Aston Martin share price: what to expect from its Q1 results

The British luxury carmaker is bullish about the next 12 months of trading after exceeding its car sales target in 2018, but Brexit continues to loom over the sector and could hinder its performance.

When is Aston Martin’s results date?

Aston Martin Lagonda will release its Q1 trading update on May 15.

Aston Martin’s results preview: what does the City expect?

Aston Martin managed to exceed its 2018 car-sales goal, with the carmaker extremely upbeat about its growth forecast this year after rebounding from a wobbly listing after its initial public offering (IPO) initially disappointed investors.

Over the course 2018, the British luxury carmaker sold 6,411 vehicles, representing a 26% increase compared with the previous year and above the top end of its forecasted range. Looking ahead, the carmaker is targeting car sales of between 7,100 to 7,300 in 2019.

In late-February, Aston Martin said that its adjusted operating profit had risen by 18% in 2018 to £146.9 million, while revenue rose 25% to £1.1 billion, with sales driven by a high demand for its cars, in particular its new DBS Superleggera.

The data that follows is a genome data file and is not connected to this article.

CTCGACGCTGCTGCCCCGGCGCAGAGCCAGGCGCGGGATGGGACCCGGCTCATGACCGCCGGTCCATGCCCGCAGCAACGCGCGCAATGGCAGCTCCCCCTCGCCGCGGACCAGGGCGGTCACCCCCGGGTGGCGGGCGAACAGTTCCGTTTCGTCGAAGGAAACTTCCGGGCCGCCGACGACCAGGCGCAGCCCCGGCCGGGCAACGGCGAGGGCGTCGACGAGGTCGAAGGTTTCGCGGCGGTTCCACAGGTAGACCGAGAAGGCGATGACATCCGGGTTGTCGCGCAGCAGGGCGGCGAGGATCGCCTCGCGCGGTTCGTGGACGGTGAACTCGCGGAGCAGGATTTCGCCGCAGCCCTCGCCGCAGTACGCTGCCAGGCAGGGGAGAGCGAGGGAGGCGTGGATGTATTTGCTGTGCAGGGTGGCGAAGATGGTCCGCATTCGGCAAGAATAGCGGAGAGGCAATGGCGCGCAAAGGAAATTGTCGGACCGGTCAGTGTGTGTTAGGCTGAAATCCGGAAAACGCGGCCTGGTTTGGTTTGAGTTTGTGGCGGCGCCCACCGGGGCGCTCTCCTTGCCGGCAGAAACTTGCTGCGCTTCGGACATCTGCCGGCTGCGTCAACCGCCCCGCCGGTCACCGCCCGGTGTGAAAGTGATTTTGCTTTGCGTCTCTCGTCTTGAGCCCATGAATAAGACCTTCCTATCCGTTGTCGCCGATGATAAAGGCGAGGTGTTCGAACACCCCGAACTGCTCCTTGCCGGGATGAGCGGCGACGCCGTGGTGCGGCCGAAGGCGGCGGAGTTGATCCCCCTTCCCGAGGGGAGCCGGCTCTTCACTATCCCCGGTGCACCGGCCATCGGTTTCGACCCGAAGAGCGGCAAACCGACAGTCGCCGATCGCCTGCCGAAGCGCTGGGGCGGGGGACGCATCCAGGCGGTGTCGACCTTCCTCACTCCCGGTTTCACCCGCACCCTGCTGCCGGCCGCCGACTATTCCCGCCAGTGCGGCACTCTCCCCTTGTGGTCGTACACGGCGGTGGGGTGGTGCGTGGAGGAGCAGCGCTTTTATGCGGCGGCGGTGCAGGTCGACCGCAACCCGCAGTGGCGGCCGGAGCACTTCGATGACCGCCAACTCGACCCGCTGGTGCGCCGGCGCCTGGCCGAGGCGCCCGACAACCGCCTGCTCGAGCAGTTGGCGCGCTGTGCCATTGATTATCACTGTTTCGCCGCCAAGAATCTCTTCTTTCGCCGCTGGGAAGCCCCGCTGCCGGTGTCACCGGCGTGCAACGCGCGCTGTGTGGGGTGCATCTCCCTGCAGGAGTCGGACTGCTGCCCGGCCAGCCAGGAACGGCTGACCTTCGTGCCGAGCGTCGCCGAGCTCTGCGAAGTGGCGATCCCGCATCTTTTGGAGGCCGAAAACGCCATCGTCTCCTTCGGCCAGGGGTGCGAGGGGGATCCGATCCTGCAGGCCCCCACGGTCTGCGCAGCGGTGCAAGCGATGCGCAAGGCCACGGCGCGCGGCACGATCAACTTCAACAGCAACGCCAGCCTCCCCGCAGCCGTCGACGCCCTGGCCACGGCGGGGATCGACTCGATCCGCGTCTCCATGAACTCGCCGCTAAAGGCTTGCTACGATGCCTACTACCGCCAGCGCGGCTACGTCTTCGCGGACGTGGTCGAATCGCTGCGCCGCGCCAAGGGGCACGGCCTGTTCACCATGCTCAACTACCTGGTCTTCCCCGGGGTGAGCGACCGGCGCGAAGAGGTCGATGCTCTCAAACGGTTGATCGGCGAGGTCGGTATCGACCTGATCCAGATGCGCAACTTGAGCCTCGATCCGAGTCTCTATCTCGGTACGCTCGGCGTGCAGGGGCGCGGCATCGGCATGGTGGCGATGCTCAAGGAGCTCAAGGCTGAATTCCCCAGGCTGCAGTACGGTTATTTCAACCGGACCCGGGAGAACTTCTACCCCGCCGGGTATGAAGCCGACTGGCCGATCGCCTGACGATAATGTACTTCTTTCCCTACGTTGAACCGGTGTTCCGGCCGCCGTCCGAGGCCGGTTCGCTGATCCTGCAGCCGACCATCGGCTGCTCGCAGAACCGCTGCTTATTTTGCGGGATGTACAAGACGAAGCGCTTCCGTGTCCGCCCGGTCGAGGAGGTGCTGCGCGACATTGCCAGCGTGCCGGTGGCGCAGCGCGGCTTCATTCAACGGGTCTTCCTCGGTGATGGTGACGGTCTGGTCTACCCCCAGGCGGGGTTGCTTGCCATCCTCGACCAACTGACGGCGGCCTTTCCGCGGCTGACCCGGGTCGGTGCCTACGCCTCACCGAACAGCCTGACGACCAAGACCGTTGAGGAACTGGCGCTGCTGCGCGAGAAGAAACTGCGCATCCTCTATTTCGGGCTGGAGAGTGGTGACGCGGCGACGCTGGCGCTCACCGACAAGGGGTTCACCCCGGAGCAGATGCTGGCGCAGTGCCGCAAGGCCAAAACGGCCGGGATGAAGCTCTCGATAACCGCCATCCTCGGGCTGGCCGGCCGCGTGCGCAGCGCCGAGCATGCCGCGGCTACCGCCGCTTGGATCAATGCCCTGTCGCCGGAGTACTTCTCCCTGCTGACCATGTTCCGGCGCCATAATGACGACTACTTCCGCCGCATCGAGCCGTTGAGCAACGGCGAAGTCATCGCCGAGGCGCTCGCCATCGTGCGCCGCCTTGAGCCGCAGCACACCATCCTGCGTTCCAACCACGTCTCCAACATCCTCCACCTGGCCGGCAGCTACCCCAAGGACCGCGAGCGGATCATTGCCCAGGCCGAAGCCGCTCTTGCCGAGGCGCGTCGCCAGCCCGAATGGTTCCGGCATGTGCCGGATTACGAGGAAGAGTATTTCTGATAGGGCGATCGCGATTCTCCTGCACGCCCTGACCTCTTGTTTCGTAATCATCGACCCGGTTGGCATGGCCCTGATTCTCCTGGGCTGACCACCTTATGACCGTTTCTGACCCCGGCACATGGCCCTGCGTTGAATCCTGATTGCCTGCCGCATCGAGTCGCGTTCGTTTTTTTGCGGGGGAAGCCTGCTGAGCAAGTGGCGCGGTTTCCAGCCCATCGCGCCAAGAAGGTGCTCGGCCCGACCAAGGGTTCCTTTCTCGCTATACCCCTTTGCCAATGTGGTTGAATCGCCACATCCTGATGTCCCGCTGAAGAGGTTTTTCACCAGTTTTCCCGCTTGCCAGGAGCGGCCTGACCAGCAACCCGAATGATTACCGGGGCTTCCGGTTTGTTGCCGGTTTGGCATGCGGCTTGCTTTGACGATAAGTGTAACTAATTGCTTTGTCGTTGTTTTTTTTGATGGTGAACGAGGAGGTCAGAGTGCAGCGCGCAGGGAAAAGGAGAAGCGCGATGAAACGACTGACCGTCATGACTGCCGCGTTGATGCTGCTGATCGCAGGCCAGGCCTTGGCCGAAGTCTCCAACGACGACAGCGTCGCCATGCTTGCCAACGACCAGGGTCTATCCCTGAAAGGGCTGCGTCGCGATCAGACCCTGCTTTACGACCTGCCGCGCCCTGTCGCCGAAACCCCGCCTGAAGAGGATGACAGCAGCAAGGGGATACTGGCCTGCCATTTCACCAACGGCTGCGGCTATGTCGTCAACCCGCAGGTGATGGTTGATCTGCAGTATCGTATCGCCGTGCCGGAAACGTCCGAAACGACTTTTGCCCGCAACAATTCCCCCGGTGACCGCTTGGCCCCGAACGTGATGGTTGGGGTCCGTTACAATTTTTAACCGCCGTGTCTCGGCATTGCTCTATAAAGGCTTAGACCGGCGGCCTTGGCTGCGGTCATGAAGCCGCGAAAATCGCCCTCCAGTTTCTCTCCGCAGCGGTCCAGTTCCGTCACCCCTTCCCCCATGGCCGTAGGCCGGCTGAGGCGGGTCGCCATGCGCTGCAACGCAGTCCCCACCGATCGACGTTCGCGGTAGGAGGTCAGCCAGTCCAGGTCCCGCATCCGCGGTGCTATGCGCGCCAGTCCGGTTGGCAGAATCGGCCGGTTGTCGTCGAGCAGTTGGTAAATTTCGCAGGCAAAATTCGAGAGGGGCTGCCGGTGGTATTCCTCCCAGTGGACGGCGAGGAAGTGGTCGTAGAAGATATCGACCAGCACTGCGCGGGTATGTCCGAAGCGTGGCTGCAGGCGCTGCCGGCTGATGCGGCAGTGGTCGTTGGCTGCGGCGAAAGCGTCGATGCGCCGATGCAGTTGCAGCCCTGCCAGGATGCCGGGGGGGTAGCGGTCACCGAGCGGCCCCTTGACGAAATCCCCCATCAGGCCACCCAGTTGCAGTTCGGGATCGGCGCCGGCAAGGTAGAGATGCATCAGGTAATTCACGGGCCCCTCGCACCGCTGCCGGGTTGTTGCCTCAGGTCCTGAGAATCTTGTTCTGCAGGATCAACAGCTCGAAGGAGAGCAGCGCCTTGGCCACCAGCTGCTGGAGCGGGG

However, despite the company being bullish about the year ahead, it has been vocal about its concerns surrounding Brexit and the potential impact that Britain's exit from the EU will have on its business and the wider automotive industry.

‘Given our progress on the Second Century plan - including completion of our new manufacturing plant at St Athan and our preparations for the DBX, we are confident that Aston Martin Lagonda will deliver another year of growth,’ Aston Martin Lagonda President and Group CEO Andy Palmer said.

‘Whilst we are mindful of the uncertain and more challenging external environment, particularly in the UK and Europe, we remain disciplined in our execution and maintain our guidance for financial year 2019, whilst also reconfirming our medium-term objectives,’ he added.

Brexit looms over Aston Martin

The eventual impact of Brexit depends greatly on the type of exit that Britain opts for with it still unclear how, when or even if the UK will leave the EU.

However, like many members of the automotive industry, Aston Martin has prepared for all eventualities. In a no-deal scenario the company said that it plans to cope by importing parts via a variety of ports and even have components flown in in a bid to offset custom delays.

In this worst-case scenario, the company stands to lose around £30 million in additional capital expenditure, which would hurt its earnings significantly.

Investors are eager for an update on how the company plans to navigate the year ahead when it delivers its Q1 trading update on May 15, with the luxury carmaker setting itself some ambitious goals in what is a challenging automotive environment.

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